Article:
WetCanvas
Home Member Services Content Areas Tools Info Center WC Partners Shop Help
Channels:
Search for:
in:

Welcome to the WetCanvas forums. You are currently viewing our boards as a guest which gives you limited access to view most discussions, articles and access our other FREE features. By joining our free community you will have access to post topics, communicate privately with other members (PM), respond to polls, upload your own photos and access many other special features. Registration is fast, simple and absolutely free so please, join our community today!

If you have any problems with the registration process or your account login, please visit our help center.

Go Back   WetCanvas > Explore Media > Oil Painting
User Name
Password
Register Mark Forums Read

Salute to our Partners
WC! Sponsors

Our Sponsors
Reply  
 
Thread Tools Display Modes
  #1   Report Bad Post  
Old 06-03-2018, 05:38 AM
lietning lietning is offline
New Member
Melbourne
 
Join Date: May 2018
Posts: 13
 
Hails from Australia
New portrait - c&c welcome!

Hi, Iím very new to oil painting and painting in general, and Iíve painted a portrait. Iím not very good at the moment, but I hope to get a lot better with maybe some critique of my technique from everyone here

currently I think my issues are accurately sketching out the painting, ability to create tone and general lack of refinement of detail.... if itís important I generally use a limited palette and thin with oil paint medium #1

Reply With Quote
  #2   Report Bad Post  
Old 06-06-2018, 11:53 AM
CynicalSaint's Avatar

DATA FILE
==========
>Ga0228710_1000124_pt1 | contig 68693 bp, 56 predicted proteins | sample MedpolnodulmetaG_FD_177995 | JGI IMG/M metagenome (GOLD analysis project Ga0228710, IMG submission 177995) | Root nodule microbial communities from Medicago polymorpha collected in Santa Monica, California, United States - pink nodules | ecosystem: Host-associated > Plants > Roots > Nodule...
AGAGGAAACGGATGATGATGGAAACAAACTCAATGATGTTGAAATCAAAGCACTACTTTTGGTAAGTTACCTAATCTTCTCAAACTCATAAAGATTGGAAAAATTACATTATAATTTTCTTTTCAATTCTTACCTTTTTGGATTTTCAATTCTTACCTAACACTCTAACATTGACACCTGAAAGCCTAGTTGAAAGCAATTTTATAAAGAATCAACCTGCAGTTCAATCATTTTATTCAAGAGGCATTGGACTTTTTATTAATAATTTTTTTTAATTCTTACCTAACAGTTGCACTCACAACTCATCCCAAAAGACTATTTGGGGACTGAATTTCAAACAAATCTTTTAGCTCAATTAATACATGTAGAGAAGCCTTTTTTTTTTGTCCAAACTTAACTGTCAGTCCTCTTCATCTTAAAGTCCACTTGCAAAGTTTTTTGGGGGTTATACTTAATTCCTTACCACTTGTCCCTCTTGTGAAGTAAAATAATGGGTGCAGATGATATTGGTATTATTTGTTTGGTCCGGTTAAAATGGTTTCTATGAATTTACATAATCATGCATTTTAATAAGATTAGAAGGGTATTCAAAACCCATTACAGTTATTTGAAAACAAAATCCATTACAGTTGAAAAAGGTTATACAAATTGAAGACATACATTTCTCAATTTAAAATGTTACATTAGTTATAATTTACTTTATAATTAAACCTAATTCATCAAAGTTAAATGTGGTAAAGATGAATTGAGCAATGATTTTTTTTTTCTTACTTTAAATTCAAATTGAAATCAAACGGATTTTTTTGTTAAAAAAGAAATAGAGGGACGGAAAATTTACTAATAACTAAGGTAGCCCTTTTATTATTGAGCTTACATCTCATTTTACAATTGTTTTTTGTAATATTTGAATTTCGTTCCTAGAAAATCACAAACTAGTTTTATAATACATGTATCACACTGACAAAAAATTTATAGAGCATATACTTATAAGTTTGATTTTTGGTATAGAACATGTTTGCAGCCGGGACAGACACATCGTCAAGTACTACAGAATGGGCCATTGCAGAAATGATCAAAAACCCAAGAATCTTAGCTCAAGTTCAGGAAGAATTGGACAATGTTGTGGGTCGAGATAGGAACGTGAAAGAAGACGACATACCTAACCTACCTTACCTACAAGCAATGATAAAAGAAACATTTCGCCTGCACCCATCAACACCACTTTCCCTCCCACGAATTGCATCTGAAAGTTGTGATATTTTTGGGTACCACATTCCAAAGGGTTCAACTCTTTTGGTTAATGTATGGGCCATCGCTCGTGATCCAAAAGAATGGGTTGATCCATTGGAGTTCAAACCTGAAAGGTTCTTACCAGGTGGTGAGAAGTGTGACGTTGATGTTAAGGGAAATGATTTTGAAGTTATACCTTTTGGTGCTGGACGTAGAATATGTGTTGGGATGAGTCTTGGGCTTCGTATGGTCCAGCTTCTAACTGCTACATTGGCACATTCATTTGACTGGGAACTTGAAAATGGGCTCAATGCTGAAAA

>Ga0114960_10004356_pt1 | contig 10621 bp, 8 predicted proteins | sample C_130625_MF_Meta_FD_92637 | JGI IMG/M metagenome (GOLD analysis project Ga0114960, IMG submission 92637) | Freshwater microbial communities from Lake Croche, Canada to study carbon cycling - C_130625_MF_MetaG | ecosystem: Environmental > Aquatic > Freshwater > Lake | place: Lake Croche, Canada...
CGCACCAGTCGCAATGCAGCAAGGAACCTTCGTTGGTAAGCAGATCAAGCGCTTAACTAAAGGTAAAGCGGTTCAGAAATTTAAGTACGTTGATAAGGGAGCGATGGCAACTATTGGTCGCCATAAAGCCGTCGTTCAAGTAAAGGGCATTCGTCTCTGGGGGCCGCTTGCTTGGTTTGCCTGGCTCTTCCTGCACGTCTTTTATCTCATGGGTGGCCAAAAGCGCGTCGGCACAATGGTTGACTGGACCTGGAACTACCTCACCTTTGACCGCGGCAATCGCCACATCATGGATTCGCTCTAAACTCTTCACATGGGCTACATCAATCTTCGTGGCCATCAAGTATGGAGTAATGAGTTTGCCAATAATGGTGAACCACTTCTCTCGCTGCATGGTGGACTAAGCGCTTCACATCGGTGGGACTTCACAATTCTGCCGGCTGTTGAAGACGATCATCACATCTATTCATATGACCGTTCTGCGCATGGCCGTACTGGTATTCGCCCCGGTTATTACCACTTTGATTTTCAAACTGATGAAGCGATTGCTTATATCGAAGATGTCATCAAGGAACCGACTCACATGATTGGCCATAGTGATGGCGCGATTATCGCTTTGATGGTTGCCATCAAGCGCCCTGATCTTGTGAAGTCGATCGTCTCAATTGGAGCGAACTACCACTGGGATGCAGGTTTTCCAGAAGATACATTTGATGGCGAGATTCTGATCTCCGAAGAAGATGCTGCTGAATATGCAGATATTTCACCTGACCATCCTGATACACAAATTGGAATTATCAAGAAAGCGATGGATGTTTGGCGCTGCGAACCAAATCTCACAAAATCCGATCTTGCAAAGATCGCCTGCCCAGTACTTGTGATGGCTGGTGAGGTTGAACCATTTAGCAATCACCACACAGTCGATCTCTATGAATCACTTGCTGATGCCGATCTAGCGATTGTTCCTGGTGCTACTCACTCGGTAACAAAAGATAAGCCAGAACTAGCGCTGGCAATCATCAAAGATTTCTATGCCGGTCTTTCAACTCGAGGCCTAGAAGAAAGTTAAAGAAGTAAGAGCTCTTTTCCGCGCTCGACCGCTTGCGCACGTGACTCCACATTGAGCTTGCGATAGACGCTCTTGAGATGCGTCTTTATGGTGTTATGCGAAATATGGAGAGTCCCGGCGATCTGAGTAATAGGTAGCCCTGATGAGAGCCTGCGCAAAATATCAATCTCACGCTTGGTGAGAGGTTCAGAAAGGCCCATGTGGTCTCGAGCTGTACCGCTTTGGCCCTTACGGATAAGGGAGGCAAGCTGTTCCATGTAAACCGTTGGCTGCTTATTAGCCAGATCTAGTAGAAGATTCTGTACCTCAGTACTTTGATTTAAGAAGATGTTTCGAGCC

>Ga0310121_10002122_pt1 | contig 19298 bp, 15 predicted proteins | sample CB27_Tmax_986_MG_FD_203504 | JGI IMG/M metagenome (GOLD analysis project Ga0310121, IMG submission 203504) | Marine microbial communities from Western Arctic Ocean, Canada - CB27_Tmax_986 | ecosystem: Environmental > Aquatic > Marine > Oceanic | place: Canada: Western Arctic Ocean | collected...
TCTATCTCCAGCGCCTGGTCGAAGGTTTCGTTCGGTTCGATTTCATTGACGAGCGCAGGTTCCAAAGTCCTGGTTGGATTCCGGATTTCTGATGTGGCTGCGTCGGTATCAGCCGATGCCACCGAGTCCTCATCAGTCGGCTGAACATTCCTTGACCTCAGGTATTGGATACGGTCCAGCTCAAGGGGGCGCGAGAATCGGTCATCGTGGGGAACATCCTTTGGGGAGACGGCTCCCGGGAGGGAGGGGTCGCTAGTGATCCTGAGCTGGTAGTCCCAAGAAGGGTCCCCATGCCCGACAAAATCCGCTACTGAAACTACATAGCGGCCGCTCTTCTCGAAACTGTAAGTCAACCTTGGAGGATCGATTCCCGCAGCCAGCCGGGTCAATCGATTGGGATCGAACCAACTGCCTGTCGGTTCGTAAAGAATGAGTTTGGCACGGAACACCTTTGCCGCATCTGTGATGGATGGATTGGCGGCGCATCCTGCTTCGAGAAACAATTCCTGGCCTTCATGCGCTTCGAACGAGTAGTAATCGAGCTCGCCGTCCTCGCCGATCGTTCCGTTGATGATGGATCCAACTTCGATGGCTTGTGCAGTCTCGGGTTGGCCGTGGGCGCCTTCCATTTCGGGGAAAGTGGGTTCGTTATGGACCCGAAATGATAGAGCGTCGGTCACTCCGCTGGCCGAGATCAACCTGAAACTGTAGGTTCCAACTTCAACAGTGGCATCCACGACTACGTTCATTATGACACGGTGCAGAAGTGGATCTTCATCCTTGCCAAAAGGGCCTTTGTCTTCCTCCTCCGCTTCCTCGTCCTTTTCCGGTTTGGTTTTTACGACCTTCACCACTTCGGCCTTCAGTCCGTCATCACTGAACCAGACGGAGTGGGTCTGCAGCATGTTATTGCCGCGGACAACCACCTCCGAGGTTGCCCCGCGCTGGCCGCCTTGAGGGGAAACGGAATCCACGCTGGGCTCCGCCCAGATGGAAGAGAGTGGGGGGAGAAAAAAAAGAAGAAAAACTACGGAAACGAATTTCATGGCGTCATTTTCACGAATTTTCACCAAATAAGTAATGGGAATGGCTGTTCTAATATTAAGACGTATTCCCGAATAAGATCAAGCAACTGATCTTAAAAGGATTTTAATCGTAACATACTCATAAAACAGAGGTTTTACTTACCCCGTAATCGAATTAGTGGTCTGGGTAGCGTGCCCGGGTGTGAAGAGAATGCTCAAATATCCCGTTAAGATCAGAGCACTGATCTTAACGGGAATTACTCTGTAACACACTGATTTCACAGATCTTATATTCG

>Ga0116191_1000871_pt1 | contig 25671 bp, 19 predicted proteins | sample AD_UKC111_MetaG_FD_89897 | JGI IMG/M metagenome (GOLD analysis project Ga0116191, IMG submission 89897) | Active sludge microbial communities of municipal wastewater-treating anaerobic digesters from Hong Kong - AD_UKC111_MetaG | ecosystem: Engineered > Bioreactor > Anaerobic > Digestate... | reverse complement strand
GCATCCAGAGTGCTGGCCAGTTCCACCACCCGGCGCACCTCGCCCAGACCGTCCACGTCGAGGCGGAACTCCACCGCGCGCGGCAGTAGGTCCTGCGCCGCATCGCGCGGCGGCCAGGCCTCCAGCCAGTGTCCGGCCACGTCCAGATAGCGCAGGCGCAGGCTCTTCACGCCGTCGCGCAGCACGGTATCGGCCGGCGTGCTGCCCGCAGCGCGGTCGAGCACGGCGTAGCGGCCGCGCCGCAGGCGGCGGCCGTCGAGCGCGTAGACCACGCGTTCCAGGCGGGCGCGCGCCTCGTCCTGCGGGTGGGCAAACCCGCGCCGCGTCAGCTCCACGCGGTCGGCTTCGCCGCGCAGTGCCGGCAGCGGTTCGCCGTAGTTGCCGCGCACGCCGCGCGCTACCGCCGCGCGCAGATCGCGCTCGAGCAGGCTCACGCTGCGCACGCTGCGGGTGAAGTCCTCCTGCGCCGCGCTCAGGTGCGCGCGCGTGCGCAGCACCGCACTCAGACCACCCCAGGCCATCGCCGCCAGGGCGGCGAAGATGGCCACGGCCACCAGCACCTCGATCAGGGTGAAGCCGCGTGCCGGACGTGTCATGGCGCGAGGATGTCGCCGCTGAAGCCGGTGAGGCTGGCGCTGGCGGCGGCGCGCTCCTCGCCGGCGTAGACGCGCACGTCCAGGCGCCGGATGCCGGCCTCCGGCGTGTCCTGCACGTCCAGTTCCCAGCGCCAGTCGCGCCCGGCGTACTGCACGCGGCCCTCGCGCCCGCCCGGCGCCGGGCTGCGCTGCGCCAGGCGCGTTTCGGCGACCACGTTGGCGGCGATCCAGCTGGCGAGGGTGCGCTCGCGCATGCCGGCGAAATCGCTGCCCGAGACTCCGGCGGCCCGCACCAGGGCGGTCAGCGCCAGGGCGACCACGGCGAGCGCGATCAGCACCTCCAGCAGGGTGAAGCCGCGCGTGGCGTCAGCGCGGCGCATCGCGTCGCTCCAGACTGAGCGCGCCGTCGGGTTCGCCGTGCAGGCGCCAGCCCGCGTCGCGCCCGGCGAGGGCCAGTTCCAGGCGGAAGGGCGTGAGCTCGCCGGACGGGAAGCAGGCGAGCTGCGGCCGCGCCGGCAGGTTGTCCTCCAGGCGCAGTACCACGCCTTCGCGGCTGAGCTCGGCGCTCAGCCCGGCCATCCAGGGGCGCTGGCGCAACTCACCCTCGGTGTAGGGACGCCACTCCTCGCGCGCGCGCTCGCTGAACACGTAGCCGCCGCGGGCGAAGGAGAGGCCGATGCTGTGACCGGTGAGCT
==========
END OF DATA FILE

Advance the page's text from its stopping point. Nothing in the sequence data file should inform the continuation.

CynicalSaint CynicalSaint is offline
Senior Member
Charlotte, NC
 
Join Date: Nov 2013
Posts: 251
 
Hails from United States
Re: New portrait - c&c welcome!

I'm no expert, but I am teaching myself portraiture right now as well, so I will be as helpful as possible!

I'll start with the positive critiques, cause I think you have some good results on some of the hardest things (in my opinion) already.

The skin tone is actually pretty good. I would actually say, the colors through the entire painting feel pretty realistic to me. Value changes are pretty good as well, meaning the difference of light/dark between the bright parts of the hair vs the dark, and the highlights of the face vs the shadows. I would also say that the proportions are not bad either. They read as realistic.

Couple of places I think you could practice/push:

Color variation; When I look at the 4 major areas of the painting (Skin, Hair, Shirt, Background). They all seem to have only 2 tones. So your skin has the pale highlight, and the reddish shadow. The hair is blonde and brown. The more variation you put in these color ranges, the more realistic it will read. If you check out reference photos of people with light hair, they have the very blonde portion, some shadows underneath are almost black, with several different shades of browns in between. Same with skin, the more you work in ranges between your darkest area and lightest area, the more realistic it will seem. The shirt is almost straight black, it would help to add very subtle dark grey details on it. You can indicate where the light is coming from even on a black shirt. (usually the tops of the shoulders will have a mild highlight on them).